Josephine Baker (1906–1975) was an American dancer, singer, actress, and civil rights activist who found fame as an expatriate in Europe.
Josephine Baker was born Freda Josephine McDonald in St. Louis, Missouri, to a washerwoman and vaudeville performer. Having experienced the horrors of the East St. Louis riots in 1917, she embraced her talents as a way out of discrimination and poverty. Baker began her career by performing in vaudeville showcases around the country and was soon offered a chance to perform in Paris in La Revue Nègre. Once the Revue closed, Baker was given her own show and from there her career skyrocketed. She was the first African American woman to star in a motion picture, to perform with an integrated cast at the American concert hall, and one of the first African American entertainers who achieved acclaim both in movies and on the stage.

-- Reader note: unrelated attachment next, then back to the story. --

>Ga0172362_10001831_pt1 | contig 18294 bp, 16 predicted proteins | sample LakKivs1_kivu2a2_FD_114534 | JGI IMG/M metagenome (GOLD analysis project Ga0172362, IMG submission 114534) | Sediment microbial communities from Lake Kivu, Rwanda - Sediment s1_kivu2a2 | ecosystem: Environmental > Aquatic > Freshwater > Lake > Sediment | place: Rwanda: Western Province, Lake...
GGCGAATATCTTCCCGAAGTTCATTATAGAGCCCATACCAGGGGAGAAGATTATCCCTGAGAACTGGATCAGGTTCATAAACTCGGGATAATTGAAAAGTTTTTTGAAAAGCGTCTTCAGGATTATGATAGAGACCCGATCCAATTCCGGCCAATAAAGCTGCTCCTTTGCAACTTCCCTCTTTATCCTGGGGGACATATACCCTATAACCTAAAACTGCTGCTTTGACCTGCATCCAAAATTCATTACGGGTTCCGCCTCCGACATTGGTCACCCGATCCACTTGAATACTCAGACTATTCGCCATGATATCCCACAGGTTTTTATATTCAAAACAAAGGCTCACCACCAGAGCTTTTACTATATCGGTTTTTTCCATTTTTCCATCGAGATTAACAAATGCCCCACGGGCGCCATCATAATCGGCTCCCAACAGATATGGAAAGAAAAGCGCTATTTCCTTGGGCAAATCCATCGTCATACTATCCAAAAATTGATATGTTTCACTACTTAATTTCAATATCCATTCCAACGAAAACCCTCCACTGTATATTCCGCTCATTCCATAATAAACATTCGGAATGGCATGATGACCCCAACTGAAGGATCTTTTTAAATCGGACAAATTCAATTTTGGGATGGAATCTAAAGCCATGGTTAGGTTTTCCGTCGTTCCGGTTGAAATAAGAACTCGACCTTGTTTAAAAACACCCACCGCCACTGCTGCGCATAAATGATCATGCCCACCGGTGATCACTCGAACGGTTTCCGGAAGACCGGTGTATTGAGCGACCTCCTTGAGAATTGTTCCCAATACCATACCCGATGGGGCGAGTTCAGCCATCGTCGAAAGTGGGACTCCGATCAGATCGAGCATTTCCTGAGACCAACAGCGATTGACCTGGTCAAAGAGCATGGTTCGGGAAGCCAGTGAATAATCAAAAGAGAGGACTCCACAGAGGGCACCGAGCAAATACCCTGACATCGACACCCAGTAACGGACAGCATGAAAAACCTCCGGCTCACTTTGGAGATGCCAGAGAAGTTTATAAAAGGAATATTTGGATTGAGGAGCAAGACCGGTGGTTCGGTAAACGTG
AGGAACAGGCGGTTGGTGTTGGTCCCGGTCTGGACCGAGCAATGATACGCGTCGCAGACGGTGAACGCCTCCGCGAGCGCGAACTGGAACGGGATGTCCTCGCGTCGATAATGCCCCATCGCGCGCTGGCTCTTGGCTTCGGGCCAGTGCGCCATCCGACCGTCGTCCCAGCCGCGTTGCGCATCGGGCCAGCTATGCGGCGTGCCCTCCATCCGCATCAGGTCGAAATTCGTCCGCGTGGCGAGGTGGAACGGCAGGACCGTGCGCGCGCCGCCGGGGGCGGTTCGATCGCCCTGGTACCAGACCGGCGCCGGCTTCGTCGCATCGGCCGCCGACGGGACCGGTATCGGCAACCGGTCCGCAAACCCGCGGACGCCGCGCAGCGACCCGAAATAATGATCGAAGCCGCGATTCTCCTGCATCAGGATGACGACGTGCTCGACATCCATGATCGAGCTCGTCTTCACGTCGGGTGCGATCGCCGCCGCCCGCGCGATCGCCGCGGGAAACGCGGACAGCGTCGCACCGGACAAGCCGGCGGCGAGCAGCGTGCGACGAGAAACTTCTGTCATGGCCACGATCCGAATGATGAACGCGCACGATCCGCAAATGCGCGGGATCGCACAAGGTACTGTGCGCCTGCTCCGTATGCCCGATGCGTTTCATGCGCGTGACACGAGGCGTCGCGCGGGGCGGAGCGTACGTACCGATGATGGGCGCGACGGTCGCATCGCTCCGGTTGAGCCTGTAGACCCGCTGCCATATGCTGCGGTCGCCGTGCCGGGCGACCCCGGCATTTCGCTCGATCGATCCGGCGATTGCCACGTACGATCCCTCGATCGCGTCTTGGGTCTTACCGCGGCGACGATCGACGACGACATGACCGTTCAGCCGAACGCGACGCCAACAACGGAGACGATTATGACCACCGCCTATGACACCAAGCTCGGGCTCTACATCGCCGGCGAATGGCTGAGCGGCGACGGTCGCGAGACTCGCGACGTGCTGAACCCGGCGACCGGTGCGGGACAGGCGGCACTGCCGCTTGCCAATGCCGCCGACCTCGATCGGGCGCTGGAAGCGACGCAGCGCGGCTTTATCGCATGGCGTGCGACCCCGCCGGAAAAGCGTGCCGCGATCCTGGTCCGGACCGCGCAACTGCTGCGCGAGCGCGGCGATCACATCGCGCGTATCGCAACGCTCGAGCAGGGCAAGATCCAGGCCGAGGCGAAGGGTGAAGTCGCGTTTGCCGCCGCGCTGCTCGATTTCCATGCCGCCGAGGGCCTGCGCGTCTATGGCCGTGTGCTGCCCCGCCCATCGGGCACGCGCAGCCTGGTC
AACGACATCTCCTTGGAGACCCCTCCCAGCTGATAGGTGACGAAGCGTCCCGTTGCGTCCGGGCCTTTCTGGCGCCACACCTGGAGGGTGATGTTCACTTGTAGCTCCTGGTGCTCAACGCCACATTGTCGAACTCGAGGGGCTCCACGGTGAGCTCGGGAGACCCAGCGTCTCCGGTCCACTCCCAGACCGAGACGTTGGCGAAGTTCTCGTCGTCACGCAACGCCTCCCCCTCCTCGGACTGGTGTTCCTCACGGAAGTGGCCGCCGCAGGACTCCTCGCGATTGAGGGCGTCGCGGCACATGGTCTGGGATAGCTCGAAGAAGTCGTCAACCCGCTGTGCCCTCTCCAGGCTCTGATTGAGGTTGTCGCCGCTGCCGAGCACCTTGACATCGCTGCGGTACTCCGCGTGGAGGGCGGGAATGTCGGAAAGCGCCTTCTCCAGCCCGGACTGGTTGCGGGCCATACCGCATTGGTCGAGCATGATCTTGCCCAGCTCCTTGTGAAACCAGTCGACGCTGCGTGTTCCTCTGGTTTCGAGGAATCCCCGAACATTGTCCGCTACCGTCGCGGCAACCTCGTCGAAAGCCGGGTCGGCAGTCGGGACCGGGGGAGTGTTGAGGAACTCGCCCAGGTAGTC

During World War II, Baker performed for integrated audiences of French and American troops. She also served as a member of the French Resistance forces and smuggled messages in her lyrics that were sent back to France from opposing forces. She received the Croix de Guerre for her efforts. Baker later returned to America to take part in the Civil Rights Movement. She was the only female speaker at the March on Washington in 1968, where she honored women civil rights activists.
Modern biographies and interviews with her son have explored Baker’s sexuality and found that she had relationships with both men and women throughout her lifetime. After taking some time away from entertainment to raise her “Rainbow Tribe,” Baker returned to the stage in a series of concerts at the famous Bobino Theater in Paris. After a triumphant show and late-night dancing with celebrities, Baker slipped into a coma while asleep and passed away on April 12, 1975, at age 68.